Traditionally, a "crystal" microdermabrasion system includes a pump, a connecting tube, a hand piece, and a vacuum. While the pump creates a high-pressure stream of inert crystals (aluminum oxide, magnesium oxide, sodium chloride, or sodium bicarbonate) to abrade the skin, the vacuum removes the crystals and exfoliated skin cells. Alternatively, the inert crystals can be replaced by a roughened surface of the tip in the diamond microdermabrasion system.
Unlike the older crystal microdermabrasion system, the diamond microdermabrasion does not produce particles from crystals that may be inhaled into patients’ nose or blown into the eyes. Hence, diamond microdermabrasion is regarded as having higher safety for use on areas around the eyes and lips. Generally, the slower the movement of the microdermabrasion handpiece against the skin and the greater the numbers of passes over the skin, the deeper the skin treatment.
One of the safest methods of microdermabrasion involves the use of corundum or aluminum oxide crystals suspended in an antioxidant cream. This version of microdermabrasion is generally the most cost efficient as it involves the use of a small handheld skincare tool instead of expensive equipment used by a salon. This method of microdermabrasion rose to popularity in the early 2000s and is widely available today.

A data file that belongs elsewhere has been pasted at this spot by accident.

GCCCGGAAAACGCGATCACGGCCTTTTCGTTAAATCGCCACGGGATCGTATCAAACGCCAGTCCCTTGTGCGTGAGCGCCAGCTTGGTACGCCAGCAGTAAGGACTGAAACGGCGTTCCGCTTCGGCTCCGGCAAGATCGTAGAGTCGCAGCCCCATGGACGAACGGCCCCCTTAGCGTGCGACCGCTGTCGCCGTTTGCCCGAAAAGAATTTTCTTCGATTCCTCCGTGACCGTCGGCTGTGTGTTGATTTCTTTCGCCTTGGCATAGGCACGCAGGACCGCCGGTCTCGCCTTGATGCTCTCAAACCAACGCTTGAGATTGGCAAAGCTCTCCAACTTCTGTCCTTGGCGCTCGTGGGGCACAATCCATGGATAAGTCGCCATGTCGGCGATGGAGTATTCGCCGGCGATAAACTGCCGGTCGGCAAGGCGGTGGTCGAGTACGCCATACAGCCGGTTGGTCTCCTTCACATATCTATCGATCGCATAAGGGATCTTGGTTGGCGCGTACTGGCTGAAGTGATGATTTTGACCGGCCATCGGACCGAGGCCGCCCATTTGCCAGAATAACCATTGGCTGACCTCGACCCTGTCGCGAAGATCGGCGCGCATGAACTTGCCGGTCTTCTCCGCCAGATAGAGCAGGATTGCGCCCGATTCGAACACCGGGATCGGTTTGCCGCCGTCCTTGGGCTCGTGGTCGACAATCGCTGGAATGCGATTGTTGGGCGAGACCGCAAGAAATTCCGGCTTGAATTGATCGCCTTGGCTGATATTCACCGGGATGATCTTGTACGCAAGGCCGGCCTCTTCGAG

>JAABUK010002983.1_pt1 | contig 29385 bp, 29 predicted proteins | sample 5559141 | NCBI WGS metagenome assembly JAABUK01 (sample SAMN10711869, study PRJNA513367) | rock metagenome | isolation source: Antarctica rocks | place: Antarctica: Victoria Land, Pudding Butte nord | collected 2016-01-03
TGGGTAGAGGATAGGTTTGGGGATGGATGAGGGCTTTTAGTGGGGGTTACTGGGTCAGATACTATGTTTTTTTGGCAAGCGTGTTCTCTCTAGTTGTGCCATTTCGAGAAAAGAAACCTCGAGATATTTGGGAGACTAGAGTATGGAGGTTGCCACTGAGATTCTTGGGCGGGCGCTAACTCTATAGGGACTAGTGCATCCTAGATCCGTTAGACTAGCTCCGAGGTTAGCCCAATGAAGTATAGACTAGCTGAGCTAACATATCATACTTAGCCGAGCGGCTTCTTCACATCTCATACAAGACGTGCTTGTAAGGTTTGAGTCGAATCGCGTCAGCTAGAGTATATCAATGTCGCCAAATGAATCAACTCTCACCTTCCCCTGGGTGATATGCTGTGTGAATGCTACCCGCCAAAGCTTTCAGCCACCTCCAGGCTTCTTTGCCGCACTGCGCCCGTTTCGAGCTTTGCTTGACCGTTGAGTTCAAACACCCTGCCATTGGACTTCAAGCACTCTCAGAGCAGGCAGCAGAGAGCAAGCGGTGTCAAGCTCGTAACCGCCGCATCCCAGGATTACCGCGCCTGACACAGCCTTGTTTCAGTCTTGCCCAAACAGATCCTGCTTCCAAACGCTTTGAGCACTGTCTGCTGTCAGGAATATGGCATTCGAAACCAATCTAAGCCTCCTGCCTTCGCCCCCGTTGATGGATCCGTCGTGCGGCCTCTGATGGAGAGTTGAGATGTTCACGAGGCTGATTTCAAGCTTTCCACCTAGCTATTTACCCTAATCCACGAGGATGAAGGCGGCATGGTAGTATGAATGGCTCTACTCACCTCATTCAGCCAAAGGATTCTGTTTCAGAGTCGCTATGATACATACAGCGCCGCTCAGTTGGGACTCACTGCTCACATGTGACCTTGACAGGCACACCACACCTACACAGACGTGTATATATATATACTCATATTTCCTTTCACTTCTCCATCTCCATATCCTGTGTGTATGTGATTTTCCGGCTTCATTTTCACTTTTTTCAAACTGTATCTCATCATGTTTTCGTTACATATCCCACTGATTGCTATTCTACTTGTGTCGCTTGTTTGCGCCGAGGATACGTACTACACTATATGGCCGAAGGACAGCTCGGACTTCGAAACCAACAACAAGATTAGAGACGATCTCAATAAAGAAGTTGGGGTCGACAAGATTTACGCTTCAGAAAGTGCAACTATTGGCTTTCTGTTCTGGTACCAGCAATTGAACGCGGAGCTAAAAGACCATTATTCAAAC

Often called “microderm” for short, microdermabrasion is a procedure to help exfoliate or temporarily remove a few of the top layers of the skin called the stratum corneum. Much like brushing one's teeth, microdermabrasion helps to gently remove skin “plaque” and skin debris. Since human skin typically regenerates at approximately 30-day intervals, skin improvement with microdermabrasion is temporary and needs to be repeated at average intervals of two - four weeks for continued improvement. Multiple treatments in combination with sunscreen, sun avoidance, and other skin care creams yield best results.
Dermabrasion is generally used to refer to a true surgical procedure that aggressively abrades away the top to mid layers of the skin. The term microdermabrasion generally refers to a non-surgical procedure that abrades less deeply than dermabrasion. Although the mechanism of the two procedures is similar, the difference in the depth of the abrasion results in different recovery times. Dermabrasion recovery time may take as much as several weeks to several months whereas microdermabrasion recovery time may be as little as one to two days. After microdermabrasion, skin will be much more sensitive to sun exposure. It is best to keep out of the sun and wear sunscreen at all times after the procedure.
Microdermabrasion may be performed to help diminish the appearance of superficial hyperpigmentation, and photo-damage, as well as diminish fine lines, wrinkles, acne, and shallow acne scars. A further benefit of microdermabrasion is enhanced skin penetration by other skin creams and serums. Removing dead skin (stratum corneum of the epidermis) will aid in the penetration of skin care products and medications by up to 10-50%. The controlled skin exfoliation afforded by microdermabrasion will allow make-up and self-tanning products to go on much more smoothly.
Microdermabrasion treatment carries minimal to very few possible side effects or complications. However, some patients may experience temporary mild dryness, sun sensitivity, and rarely temporary bruising or scratches in the area of skin treated.